CUHK’s study sees small intestinal cancer incidence rising globally and in Hong Kong Higher incidence observed in high-income countries
Small intestinal cancer is a rare form of the disease. The average five-year survival rate for early-stage patients is about 80%, but it drops to only 40% for late-stage cases. Despite continuous efforts by the medical community to research small intestinal cancer and push for early detection, there is a lack of global epidemiological data to help them understand the specific patterns and prevalence of the disease. The Chinese University of Hong Kong (CUHK)’s Faculty of Medicine (CU Medicine) has conducted a study with the Association of Pacific Rim Universities (APRU) to investigate the global distribution, risk factors and epidemiological trends of small intestinal cancer. The results showed that the incidence of small intestinal cancer has also substantially increased globally and the number of new cases in Hong Kong has doubled in the past decade.
The study also found the incidence of small intestinal cancer was higher in high-income jurisdictions, and was closely related to per capita gross domestic product (GDP) levels, the human development index (HDI), and the prevalence of unhealthy lifestyle habits, metabolic diseases and inflammatory bowel disease (IBD) at the country level. The researchers recommend that risk factor control and early cancer detection should be implemented for high-risk populations to mitigate the rise in small intestinal cancer. Details of the study have been published recently in the top international medical journal Gastroenterology.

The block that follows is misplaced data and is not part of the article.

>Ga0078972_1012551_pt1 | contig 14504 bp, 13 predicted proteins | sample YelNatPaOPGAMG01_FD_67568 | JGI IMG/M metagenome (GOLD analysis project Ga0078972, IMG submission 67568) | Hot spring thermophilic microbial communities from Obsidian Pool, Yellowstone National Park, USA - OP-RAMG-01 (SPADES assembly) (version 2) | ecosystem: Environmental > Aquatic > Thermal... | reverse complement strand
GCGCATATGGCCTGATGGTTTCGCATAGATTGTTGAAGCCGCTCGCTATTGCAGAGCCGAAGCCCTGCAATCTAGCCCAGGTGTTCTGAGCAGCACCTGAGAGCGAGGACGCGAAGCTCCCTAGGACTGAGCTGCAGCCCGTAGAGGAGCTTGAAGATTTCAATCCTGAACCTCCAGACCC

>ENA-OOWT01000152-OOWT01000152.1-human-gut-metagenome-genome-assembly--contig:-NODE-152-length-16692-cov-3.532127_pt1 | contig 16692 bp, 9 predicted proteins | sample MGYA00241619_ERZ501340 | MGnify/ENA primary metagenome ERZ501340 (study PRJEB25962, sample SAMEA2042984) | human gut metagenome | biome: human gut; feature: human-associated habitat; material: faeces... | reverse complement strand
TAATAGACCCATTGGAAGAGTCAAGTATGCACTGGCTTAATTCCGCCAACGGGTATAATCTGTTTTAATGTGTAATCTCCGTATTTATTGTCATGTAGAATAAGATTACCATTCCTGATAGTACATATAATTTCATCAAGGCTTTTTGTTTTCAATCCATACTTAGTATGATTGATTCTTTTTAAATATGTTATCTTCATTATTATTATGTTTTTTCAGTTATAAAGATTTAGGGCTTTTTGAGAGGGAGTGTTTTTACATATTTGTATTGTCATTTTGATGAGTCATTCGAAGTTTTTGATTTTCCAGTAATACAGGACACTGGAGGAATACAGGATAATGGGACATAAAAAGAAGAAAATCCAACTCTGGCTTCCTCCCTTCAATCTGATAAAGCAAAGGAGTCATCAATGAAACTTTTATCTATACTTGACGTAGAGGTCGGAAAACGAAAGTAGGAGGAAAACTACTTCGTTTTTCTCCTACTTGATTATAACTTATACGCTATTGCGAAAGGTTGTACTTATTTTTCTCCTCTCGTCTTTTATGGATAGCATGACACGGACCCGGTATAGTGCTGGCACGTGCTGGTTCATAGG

Hong Kong has the world’s highest small intestinal cancer incidence, with the number of cases doubling in the past decade
Small intestinal cancer’s common symptoms include abdominal pain, loss of appetite, gastrointestinal bleeding, weight loss, small intestine perforation, intestinal obstruction and obstructive jaundice. Due to the challenges of detecting it, small intestinal cancer is often diagnosed at an advanced stage when it has already metastasised, resulting in relatively poorer treatment outcomes.